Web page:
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    Empowering an entire team to prevent burnout

    In his 35-year family medicine practice, Alan Glaseroff, MD, an adjunct professor of medicine at Stanford’s Arnie Milstein Clinical Excellence Research Center, has seen a lot of burnout among clinicians.

    In his experience, he has identified the two most common causes. The first is the “unique sorrow and sadness that comes with being a physician”—forms of compassion fatigue coupled with the “suck-it-up ethos” of medicine, where doctors feel pressured to compartmentalize emotions. The second, the “trauma inducing nature of how administration can work, which is a top-down, give-orders approach,” he explains.

    When he and his wife, Ann Lindsay, MD, a family medicine doctor were given the opportunity in 2012 to create Stanford Coordinated Care, a program intentionally designed to address burnout while caring for patients with chronic and complex illness, they leapt at the chance. Using human-centered design and Lean Startup techniques which emphasizes feedback gathering and experimentation, the 5 ½ years of the program have been some of the most meaningful of his career, he says.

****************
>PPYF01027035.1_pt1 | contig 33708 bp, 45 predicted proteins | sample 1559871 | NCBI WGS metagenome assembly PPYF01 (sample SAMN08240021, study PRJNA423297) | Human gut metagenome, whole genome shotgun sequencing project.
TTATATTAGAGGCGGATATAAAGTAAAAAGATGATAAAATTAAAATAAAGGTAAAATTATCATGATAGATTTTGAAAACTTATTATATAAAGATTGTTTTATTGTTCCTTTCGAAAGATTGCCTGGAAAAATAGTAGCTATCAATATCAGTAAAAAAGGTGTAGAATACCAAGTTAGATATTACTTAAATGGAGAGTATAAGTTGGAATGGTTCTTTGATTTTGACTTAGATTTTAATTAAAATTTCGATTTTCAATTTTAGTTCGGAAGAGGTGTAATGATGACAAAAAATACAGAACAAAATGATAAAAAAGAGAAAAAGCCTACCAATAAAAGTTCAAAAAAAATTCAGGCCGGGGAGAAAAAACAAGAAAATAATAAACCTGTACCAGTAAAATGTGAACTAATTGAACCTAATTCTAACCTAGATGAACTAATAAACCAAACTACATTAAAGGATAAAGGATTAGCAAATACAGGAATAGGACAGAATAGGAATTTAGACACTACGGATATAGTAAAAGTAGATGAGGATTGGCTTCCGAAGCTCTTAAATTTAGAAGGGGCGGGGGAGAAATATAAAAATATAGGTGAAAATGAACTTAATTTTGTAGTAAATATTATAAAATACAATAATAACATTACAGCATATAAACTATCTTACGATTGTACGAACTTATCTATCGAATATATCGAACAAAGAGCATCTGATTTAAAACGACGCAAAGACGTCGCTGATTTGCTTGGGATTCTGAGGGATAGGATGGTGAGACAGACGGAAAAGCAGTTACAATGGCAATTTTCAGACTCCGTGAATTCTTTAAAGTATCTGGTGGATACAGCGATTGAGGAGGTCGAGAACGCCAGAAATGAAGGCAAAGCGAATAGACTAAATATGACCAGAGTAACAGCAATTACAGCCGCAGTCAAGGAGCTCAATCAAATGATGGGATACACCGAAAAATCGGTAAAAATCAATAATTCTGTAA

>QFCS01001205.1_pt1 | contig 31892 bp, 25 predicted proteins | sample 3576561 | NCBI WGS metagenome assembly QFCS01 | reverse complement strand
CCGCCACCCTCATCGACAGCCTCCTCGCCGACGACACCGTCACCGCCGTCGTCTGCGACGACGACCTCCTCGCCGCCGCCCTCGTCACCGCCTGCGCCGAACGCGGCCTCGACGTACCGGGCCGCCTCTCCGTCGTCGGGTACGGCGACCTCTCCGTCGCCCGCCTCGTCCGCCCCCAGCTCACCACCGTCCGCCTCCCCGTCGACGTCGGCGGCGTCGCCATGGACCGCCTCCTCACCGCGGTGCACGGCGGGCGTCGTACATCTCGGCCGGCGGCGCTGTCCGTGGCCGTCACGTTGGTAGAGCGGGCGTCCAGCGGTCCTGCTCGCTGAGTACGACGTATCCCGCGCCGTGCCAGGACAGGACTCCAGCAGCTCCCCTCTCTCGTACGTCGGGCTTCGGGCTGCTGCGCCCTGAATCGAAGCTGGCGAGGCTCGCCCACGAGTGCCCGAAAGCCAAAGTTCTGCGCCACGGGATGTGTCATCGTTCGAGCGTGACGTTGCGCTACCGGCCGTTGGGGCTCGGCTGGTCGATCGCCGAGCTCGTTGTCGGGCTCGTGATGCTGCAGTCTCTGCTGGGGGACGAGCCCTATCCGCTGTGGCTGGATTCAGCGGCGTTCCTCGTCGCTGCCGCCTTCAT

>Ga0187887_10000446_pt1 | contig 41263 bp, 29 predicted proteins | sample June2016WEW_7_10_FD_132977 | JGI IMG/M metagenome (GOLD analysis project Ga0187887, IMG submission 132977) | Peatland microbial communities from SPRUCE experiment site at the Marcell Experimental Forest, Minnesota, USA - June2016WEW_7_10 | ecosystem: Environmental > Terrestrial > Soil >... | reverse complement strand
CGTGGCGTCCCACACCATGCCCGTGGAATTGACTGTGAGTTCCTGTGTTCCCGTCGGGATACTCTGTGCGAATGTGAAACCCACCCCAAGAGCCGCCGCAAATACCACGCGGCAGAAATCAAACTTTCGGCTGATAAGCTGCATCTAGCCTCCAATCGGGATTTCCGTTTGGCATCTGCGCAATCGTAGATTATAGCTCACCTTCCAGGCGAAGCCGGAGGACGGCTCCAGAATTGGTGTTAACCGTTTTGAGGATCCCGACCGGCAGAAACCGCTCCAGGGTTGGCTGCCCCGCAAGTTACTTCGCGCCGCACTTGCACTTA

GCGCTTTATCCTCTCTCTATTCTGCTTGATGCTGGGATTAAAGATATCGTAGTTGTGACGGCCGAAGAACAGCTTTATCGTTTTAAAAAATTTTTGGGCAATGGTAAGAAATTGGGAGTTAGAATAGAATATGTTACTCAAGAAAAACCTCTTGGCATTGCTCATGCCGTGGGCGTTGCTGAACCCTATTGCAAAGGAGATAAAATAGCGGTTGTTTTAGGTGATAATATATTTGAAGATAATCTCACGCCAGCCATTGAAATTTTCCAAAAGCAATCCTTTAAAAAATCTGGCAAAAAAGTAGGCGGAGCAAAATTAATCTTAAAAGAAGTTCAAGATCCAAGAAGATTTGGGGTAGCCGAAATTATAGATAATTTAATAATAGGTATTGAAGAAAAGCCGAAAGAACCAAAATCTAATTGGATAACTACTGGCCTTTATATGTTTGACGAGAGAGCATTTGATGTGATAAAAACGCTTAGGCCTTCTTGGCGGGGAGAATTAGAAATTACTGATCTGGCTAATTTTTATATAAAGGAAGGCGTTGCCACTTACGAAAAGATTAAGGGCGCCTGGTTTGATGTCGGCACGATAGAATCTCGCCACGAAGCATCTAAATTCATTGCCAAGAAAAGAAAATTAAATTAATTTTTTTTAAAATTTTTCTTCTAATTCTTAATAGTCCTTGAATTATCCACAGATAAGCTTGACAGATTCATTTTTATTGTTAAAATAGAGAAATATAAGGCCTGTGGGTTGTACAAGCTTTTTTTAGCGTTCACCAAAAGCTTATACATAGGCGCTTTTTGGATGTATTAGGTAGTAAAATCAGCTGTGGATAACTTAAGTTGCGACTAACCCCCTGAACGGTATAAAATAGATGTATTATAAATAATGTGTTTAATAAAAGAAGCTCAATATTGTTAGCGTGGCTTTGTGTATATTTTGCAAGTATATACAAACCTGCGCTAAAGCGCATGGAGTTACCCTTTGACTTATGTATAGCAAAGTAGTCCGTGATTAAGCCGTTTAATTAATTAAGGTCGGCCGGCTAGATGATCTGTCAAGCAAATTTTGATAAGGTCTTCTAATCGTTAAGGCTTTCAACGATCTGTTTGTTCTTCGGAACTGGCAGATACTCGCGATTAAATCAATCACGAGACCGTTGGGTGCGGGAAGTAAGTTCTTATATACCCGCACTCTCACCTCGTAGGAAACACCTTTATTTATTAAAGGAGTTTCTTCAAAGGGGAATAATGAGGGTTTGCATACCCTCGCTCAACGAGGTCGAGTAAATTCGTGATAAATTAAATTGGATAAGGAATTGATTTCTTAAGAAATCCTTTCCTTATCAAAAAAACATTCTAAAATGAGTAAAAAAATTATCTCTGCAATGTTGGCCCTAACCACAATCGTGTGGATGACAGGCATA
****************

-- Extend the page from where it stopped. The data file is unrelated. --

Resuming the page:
Everyone has a voice

    The program upends traditional doctors’ offices and hospital settings in a number of ways. The most unusual change of structure is an abandonment of the traditional top-down hierarchy in which physicians give orders but don’t always take feedback from everyone else, from nurses to medical assistants.

    “Our approach was to create team-based care where every single person working in the clinic, including medical assistants and office assistants, has a voice that is equal to everyone else’s,” Glaseroff says.

    In addition, they see problems as opportunities for every team member to learn. “Anyone could say there was a problem and be part of the solution,” he says. This had the result of “preventing cynicism from taking over.”

    When everyone felt heard, all team-members were more likely to raise issues that could solve workflow problems without conflict. Having a process “that avoids defensive reactions to criticism” has been key to smoothing out communication.

    The result is that “everybody who works with us loves the work, and the patients love what we are doing.”

    One of their MAs drives an hour and a half both ways from a distant town, though she could get work closer to home, “just to experience that joy in practice environment where her work is really valued.”

    Next: Working together


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